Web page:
TV Science: LCD and LED TVs

Science Explored | Published  January 23, 2013

1080p may soon be a thing of the past as 4K takes hold.  If you just started sweating, don’t worry – you’re not back in calculus class.  In fact, these numbers and figures hit much closer to home than you think.  These figures refer to TV resolution, which may undergo a transformation with the arrival of 4K resolution in the next few years.  This transition may be as big as when HDTV arrived more recently.  Before we make that transition and drool over the ultra-realistic images on our brand new flat screens, maybe we should understand TVs as they stand today. 

“LED/LCD displays (the same types of screens you find in many handheld devices like a smartphone) are commonplace today.  First of all, let’s define two terms:

LED:  Light emitting diode, or tiny bulbs that don’t use a filament to light up, making them last far longer than incandescent bulbs (traditionallight bulbs).

LCD:  Liquid crystal display, or a series of moving crystals that change shape to create different colors when white light shines through them.

Whether a TV at Best Buy or Wal-Mart is called an LED or LCD TV, both work in very similar ways.  Both rely on using white light to generate the colors seen on a television screen – think about a prism splitting the sun’s white light into a rainbow of colors.  The difference lies in how they make this white light.


LCD TVs rely on a group of substances called liquid crystals that were discovered in 1888 by Austrian chemist Friedrich Reinitzer.  Atoms in these crystals can move like liquids but maintain a neat, ordered structure like a solid.   The liquid crystals used in a TV or computer screen are transparent and will react to electricity by unwinding.  In an LCD TV, liquid crystals are sandwiched between two layers of glass that are surrounded by electrodes (conductors that can control the movement of electricity) and polarizing filters (filters that can block light or let it pass through); this sandwich is called a subpixel.  Subpixels are grouped into bundles of three called a pixel (3 subpixles = 1 pixel).  Each subpixel has a red, green, or blue film so that it displays that color when white light shines through it.  A computer screen, phone, or TV can easily have thousands of pixels.

A processor inside the LCD TV increases or decreases the amount of electricity that reaches each twisted liquid crystal inside the subpixel.  As the processor sends more electricity to a certain subpixel, the liquid crystal unwinds.  When it unwinds, less light passes through the polarizing filters.  The result is that that subpixel’s color gets dimmer (for example, more electricity to the green subpixel means that the entire pixel would look more red + blue, or purple, since there is hardly any green).  With more electricity, that pixel can become completely black as all the subpixel’s liquid crystals unwind.  By carefully controlling the flow of electricity to each subpixel, each pixel can display a different color and thus show a whole image on the screen.  If no electricity is sent to the electrodes of a pixel, all three subpixels will shine their colors and show white.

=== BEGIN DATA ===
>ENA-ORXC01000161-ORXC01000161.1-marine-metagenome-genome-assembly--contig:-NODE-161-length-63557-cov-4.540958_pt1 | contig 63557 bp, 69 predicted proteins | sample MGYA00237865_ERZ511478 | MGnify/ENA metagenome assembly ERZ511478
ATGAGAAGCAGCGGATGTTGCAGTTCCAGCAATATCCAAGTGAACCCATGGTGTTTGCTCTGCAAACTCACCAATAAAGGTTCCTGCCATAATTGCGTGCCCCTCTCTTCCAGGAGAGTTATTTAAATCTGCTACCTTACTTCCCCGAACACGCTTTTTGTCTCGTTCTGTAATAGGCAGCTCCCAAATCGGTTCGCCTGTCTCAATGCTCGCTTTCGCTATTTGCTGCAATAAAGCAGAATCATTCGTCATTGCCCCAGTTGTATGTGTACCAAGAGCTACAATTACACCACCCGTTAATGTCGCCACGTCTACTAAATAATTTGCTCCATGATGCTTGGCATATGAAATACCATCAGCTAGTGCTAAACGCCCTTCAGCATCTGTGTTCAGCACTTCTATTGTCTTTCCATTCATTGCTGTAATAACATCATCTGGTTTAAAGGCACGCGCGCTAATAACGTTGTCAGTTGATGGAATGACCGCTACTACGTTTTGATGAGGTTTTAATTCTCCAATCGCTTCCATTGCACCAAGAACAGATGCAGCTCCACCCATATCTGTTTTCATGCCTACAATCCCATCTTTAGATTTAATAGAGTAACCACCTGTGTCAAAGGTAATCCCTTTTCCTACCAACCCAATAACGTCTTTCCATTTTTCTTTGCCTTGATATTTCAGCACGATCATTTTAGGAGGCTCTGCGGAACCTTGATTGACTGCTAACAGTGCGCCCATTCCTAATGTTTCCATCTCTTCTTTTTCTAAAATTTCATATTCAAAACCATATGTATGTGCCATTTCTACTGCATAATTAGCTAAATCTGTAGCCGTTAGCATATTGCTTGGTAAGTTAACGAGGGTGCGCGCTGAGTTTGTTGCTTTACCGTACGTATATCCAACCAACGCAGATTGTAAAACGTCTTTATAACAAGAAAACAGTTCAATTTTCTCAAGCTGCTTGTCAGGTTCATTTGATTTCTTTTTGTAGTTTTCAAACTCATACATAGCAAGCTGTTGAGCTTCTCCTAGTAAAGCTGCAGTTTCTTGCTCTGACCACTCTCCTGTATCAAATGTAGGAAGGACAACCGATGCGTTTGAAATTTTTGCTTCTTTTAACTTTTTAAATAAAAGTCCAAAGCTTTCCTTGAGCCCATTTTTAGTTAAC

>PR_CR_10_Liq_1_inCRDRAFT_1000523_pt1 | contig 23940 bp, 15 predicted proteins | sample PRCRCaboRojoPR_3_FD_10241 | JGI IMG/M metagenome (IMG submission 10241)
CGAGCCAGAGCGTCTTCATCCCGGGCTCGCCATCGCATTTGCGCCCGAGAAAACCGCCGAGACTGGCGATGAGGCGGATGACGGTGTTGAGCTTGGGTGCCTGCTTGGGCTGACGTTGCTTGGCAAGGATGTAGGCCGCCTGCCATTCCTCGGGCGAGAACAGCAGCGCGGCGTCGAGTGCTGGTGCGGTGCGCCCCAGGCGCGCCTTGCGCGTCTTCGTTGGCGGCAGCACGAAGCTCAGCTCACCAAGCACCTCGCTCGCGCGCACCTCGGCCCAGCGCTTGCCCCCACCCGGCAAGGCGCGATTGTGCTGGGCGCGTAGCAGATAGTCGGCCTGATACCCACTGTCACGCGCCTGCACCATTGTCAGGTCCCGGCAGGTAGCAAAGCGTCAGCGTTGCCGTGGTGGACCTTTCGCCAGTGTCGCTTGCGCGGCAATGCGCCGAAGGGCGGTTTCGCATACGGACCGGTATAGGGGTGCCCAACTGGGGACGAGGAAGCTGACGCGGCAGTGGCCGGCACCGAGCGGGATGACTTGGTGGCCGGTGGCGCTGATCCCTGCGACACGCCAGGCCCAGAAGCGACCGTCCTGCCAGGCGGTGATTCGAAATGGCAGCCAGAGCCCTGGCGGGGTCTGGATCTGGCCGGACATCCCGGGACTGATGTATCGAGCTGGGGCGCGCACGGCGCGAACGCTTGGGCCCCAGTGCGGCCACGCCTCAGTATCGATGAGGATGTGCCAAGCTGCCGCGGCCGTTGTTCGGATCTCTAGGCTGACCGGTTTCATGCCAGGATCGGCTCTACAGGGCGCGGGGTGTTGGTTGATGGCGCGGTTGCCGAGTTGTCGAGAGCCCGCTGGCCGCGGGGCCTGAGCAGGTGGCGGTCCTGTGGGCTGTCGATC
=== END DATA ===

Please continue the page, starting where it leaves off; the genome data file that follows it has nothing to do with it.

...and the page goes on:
It is important to realize that the pixels donot make light.  They just let light pass through them in different ways to change the color of the light moving through.  The light actually comes from the back of the TV.  Here is where we get the difference between an “LED TV” and an “LCD TV.”  LCD TVs use fluorescent tubes, much like the ones in classroom ceilings, to make white light that passes through the pixels to show the colors seen on the TV screen.  LED TVs, on the other hand, use LEDs to make white light that passes through the pixels to make all the colors you see when watching your favorite show or playing a game on the computer.  Both use liquid crystals.  Both have pixels.  The difference is just how they make their white light.  That means that LED TVs are really just LED-lit LCD TVs. 

So what about that 4K TV?  Pixels are always getting smaller – this means that you can cram more of them onto a screen.  The basic technology of LED/LCD screens is not going to change anytime soon.  On a 4K screen, there will be literally thousands more pixels in a smaller area than ever before.  That means images will be sharper and more realistic than before.  Still, don’t get your hopes up about having a TV marathon with your new 4K display. Until they become easier to make, 4K televisions will be much more expensive than their currently available LED/LCD cousins.

TEKS:  5.6A, 6.9C, P.7AB, P.7D



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